Business News Wed, 26 Apr 2017

BNI probes missing GHC32 million at Venture Capital

Details are emerging that the Venture Capital Trust Fund (VCTF) has virtually been depleted due to alleged corrupt practices by officials at the fund.

It is turning out that the Development Assistance Fund (DAF) and the Special Purpose Vehicle (SPV) created under the VCTF to give funding access to Small and Medium Scale Enterprises (SMEs) were allegedly used as an avenue to steal state funds.

Currently, only about 7% of a whopping GH¢18.26 million invested by the government between 2010 and 2015 has been recovered and GH¢32 million was outstanding.

About 205 SMEs are said to have benefitted from the DAF and SPV schemes of the VTCF and some existing and former employees, particularly the immediate-past Chief Executive Officer Daniel Kofi Duku, have been cited for “directly or indirectly” engaging in “fraudulent activities” during the disbursement of the DAF and SPV loans.

Loans were purportedly awarded to phony companies which could not be traced, making recovery very difficult.


Mr Kofi Duku, who was appointed by the late President Atta Mills in June 2010, was removed by John Mahama and replaced with the current Chief Executive, Osman Sulemana, who just referred the matter to the BNI.

BNI Probes

An internal investigative report cited by DAILY GUIDE traced the alleged fraudulent activities of the former CEO and his cronies and as a result, Mr Osman Sulemana, on the instructions of the Board of Trustees, has invited the Bureau of National Investigations (BNI) to thoroughly look into the matter.

Apart from Mr. Duku who reportedly took a monthly salary of $15,000 (GHC63,000), other top managers who are to be investigated include, Kofi Sarpong, who is a former senior investment officer; Irene Anti Mensah, a special assistant to the Ex-CEO; Emmanuel Akuamoah, a Deputy General Manager – Kumasi Office; Charles Okyere, who is a client and friend to the Ex-CEO; Lassey Agbenyefia, a former Trustee; George Aidoo, a driver of the Ex-CEO and Charity Opoku, former Accountant and now an Investment Officer.

The VCTF, which is the creation of Act 680 of 2004, is finding it difficult to retrieve the funds because the clients – mostly cronies and family of the Ex-CEO and other top management members – reportedly used fake documents in securing the loans.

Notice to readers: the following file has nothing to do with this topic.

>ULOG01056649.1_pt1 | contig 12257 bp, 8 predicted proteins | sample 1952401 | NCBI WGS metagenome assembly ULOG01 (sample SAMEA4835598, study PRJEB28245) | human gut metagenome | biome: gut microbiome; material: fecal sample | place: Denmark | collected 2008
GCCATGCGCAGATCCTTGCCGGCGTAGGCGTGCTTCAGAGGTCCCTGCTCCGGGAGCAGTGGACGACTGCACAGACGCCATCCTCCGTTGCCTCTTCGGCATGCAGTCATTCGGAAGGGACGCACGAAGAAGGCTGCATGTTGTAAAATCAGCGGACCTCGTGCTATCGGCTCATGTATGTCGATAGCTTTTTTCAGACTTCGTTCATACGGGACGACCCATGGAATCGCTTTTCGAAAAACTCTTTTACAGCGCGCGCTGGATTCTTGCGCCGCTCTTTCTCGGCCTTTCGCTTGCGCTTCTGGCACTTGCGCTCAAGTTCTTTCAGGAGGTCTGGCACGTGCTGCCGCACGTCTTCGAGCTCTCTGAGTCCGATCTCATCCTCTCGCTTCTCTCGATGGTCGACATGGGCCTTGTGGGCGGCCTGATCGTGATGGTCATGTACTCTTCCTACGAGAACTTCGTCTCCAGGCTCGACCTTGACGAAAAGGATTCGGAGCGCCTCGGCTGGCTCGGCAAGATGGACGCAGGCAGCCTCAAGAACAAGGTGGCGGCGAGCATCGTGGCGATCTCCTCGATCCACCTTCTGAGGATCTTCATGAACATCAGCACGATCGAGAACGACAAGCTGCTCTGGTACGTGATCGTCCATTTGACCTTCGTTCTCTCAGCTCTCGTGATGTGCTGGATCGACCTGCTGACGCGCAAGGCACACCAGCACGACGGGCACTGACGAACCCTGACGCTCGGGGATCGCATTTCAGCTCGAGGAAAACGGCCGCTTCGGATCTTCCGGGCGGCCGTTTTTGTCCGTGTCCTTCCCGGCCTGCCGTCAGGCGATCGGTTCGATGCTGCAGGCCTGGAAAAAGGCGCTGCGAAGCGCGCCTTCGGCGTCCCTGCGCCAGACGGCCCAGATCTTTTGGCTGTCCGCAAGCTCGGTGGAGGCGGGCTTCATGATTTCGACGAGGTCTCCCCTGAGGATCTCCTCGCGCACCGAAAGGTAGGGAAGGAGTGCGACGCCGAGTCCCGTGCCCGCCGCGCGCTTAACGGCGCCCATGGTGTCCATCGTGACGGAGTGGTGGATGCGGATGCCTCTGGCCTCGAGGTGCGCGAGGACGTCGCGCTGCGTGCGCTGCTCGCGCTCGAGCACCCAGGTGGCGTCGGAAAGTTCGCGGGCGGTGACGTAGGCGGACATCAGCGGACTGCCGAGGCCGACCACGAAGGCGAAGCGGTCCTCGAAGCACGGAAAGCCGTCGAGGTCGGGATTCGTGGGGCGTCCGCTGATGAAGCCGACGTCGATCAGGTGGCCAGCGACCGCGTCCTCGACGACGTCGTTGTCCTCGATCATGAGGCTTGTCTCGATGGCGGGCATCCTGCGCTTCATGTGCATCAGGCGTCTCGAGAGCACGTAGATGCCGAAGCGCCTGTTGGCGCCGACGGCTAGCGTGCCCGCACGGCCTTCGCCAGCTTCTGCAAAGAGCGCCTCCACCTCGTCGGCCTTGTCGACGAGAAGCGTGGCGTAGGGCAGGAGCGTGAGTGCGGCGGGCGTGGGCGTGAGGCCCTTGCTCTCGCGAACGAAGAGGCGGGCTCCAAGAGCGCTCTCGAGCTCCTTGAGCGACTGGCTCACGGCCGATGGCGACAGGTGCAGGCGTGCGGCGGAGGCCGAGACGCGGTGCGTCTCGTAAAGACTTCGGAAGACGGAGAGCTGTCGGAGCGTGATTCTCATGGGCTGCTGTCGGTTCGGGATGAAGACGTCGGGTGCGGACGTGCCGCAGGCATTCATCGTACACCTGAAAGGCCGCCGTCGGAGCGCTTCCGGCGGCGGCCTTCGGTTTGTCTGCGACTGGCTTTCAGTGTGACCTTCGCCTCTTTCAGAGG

According to the internal report endorsed by the Board of Trustees, the perpetrators had used fake application letters, fake signatures, fake business registration certificates; and the loans were authorized with due diligence while the issue of concessions to spouses and relatives of loan processing officers, non existing telephone contacts, company locations, denial of guarantors of signing loan documents among others, have come up strongly.

The ex-CEO reportedly granted a loan facility of GHC580,000 to his driver (George Aidoo), who is said to have created four companies and another GHC130,000 to the husband of the ex-CEOs personal assistant, Irene Mensah.

The driver’s companies – Aidoo Commodities (was granted GHC250,000 in May 2013), Techgro Investment (GHC150,000 in 2014), Asaman Commodities (GHC30,000 in July 2015) and another GHC150,000 for Techgro Investment.

According to the report, there was no processing officer in the loan granted Irene Mensah’s husband and VCTF has not been able to trace the company that received the funds because there is no file for that transaction.

The ex-CEO also allegedly granted GH¢900,000 to one of his friends called Charles Okyere, who was a signatory to four beneficiary companies like Farm Yard Ghana Limited (GHC120,000 in August 2012), Fonelink Company Limited (GHC30,000 in July 2012 with top-ups), Pee Wee Farms (a total of GHC30,000 between October and December, 2012) as well as Moonshine Company, which was given GHC120,000.


According to the report, $614,000 was paid into the personal account of one Reverend Blankson, a trustee of Bethany Church, for acquisition of 0.55acre land at Ridge, Accra, but the trust had not obtained any title to the land nor had the money been refunded.

The report said at one point, Mr. Duku was asked by the board to refund $26,252 following what was concluded to be an unlawful trip the CEO had embarked upon, but $18,000 was outstanding.

When he was pressed further for the refund, he allegedly issued two postdated cheques, which were all dishonoured.

According to the report, in 2015 alone, a total of GH¢825,000 was disbursed, disregarding the board’s directive to halt disbursement.

The VCTF, in its bid to recover the outstanding loans, engaged the services of Oxford and Beaumont, Sterling Partnership and Bethel Law to assist in the recovery programme; and in June 2015, Bullion Financial Advisors Limited (BFAL) was brought on board when a total of 116 companies were transferred to them.

According to the report, BFAL was able to restructure 52 loans and that had resulted in recouping GHC612,540.79.

Source: dailyguideafrica.com